2013Mean  –  3.752  47.37%  20.79%  –  430,623.60  3.963 
Std. Dev.  –  1.577  12.84%  7.94%  –  1,479,398.00  4.737 
TotalMean  −1.00%  3.790  38.55%  12.04%  2.73%  413,332.80  3.407 
Std. Dev.  29.55%  1.564  19.01%  8.45%  26.00%  2,492,385.00  3.938 
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Furthermore, these states are included in a special tariff structure that allows in-bound production free of tariffs from and to the United States. This structure created the maquiladora operation.

The authors acknowledge the valuable contribution of Monica S. Oyatomari in the development of this research, as well as L. Selene Vielmas Garcia and Alma A. Ruvalcaba Mendoza. We gratefully thank anonymous reviewers, and participants in seminars in Banco de la República, and Maestría en Economía, Universidad de Guadalajara for their comments that definitively contributed to the improvement of this article.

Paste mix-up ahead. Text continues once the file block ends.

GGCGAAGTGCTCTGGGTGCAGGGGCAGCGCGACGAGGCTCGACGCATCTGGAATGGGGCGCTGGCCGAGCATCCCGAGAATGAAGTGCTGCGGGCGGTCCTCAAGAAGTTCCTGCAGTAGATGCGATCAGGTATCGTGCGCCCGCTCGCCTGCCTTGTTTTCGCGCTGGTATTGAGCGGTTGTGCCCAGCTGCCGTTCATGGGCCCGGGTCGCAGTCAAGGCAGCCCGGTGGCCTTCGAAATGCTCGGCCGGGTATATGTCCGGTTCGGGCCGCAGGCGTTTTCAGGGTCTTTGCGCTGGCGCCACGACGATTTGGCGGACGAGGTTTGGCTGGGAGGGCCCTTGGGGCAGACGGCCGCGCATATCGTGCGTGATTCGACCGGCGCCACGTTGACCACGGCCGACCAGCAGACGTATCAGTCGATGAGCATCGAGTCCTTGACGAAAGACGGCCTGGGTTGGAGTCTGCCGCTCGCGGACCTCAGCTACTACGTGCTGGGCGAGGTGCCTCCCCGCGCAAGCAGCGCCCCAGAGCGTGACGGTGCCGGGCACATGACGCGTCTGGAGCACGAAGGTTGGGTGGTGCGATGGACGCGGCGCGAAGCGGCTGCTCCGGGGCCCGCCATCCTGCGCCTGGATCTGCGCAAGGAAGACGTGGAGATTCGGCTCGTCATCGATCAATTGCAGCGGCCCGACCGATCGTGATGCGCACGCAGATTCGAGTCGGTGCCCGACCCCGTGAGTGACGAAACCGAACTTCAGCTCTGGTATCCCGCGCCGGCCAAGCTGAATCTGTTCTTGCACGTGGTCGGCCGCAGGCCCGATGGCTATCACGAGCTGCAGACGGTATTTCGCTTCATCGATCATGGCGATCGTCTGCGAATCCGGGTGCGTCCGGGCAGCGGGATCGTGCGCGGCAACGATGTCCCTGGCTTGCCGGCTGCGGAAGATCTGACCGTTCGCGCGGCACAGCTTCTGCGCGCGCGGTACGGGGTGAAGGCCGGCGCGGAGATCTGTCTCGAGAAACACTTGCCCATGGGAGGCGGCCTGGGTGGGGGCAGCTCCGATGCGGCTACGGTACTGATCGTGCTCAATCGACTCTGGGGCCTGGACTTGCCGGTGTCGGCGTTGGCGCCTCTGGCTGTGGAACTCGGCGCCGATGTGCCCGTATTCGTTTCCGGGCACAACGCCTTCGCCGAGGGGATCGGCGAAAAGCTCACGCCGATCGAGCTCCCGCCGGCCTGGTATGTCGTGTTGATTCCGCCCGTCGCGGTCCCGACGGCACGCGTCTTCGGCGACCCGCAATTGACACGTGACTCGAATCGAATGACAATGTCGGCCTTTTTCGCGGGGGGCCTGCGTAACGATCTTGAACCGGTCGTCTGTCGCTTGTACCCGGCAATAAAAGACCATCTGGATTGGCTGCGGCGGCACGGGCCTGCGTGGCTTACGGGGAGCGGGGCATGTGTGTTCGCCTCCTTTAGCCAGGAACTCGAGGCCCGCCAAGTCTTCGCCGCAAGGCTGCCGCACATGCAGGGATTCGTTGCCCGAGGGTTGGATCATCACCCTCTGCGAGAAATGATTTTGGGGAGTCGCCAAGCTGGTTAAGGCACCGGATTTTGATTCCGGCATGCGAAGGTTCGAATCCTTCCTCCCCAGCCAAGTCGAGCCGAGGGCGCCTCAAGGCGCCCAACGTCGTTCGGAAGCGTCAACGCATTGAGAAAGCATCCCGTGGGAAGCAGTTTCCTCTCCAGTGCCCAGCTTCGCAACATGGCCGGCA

One period is lost due to growth rate calculation.

Mexico-U.S. border includes: Baja California, Chihuahua, Coahuila, Nuevo Leon, Sonora, and Tamaulipas.

The results were corrected for heteroscedasticity by clustering states, since original results rejected the null of homoscedastic errors.

These results may be driven by policy-oriented programs toward slow growth municipalities, so we are capturing the effect of the public policy.

The total effect post NAFTA is the sum of both coefficients, the interaction only shows the marginal effect.

Here, it is relevant to note that in order to control for endogeneity, we have tested the results including instrumental variables (IV), in general, results hold. Additional calculations are available upon request to the authors.